Marilyn Gear Pilling of Hamilton writes about Gordon Sheppard, whose obituary ran on March 4.
On Monday, July 26, 2004, I picked up Gordon Sheppard's magnum opus, HA!, and began to read. The act changed my life.
When I had read all 865 pages and staggered forth into the world I had left six days before, I was no longer the same person. Though I had never written to an author, I wrote to Gordon. Keep on, he said. A month later, he said he was experiencing a phenomenon he had heard of but never lived: epistolary love. Would I come to Montreal and have dinner with him and his wife?
The address turned out to be a four-storey mansion at Peel and Sherbrooke. A beautiful woman exquisitely gowned in black met me at the door, embraced me, and led me into a huge room. The first thing I saw was a fully-grown, fully-equipped centaur. A few minutes later, I heard purposeful footsteps descend the hardwood stairs. A slight, boyish figure entered the room and came at me arms wide. I was embraced in a hug the strength and length of which I had never experienced.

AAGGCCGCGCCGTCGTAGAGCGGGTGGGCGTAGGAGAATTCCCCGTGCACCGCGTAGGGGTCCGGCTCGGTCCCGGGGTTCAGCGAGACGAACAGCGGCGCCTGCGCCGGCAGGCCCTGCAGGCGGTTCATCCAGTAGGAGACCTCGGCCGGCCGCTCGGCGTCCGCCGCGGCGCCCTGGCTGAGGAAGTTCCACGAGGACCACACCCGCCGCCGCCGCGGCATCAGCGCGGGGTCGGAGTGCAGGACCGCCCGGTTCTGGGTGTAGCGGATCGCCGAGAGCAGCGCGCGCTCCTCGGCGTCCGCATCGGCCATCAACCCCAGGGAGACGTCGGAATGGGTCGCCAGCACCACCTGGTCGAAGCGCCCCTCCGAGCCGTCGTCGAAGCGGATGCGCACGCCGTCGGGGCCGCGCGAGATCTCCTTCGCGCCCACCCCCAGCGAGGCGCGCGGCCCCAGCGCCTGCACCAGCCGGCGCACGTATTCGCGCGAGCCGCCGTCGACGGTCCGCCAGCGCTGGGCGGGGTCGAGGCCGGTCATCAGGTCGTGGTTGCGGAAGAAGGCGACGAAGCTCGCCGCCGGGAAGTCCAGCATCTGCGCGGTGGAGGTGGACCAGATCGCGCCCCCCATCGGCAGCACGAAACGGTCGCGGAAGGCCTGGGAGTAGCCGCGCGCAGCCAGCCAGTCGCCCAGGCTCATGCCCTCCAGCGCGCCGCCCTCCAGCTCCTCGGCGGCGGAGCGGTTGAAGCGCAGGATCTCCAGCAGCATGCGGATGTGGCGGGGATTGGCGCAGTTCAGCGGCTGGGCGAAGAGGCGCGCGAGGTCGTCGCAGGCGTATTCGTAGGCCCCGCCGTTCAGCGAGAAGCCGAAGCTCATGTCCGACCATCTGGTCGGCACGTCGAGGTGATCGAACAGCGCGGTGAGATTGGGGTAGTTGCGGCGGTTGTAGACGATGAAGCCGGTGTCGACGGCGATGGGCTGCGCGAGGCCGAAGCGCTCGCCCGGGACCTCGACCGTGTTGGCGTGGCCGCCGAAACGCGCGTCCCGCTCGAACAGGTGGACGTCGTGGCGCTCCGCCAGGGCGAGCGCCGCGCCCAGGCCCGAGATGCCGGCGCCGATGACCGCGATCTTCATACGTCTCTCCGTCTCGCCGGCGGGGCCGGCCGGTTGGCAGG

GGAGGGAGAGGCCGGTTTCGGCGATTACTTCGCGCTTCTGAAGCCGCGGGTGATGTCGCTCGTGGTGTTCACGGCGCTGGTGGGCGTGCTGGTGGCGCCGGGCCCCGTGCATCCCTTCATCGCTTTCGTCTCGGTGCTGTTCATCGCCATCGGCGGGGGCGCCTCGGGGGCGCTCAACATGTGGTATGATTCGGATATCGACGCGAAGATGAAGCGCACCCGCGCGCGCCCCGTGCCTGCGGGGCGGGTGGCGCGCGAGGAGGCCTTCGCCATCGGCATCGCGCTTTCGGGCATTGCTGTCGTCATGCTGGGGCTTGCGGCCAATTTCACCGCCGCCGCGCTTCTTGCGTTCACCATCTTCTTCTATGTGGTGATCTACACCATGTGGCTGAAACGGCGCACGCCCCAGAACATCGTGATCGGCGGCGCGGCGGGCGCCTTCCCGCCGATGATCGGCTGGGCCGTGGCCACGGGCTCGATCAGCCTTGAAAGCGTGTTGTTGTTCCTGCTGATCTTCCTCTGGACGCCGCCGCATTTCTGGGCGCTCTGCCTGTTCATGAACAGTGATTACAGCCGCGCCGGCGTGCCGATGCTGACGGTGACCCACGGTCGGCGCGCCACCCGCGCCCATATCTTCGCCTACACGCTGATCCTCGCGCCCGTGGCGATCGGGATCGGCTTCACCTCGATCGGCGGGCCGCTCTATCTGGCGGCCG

Thus began one of the most profound and transforming love relationships of my life. Gordon and I would be in almost daily contact for the last 18 months of his life. I would wear a path to Montreal and he would come to my home in Hamilton. I would be given a Peel Street apartment rent-free in which to write, spending evenings at his bedside, where my three books lay beside his water glass. No matter what happened, Gordon's mantra was, "Make art of it."
Gordon Sheppard taught me how to live and how to die. He taught me what courage is. He beamed the sun of his unconditional love into every cell of my body. Our short walk together left me a person of greater faith in self and others, a person with more capacity for love.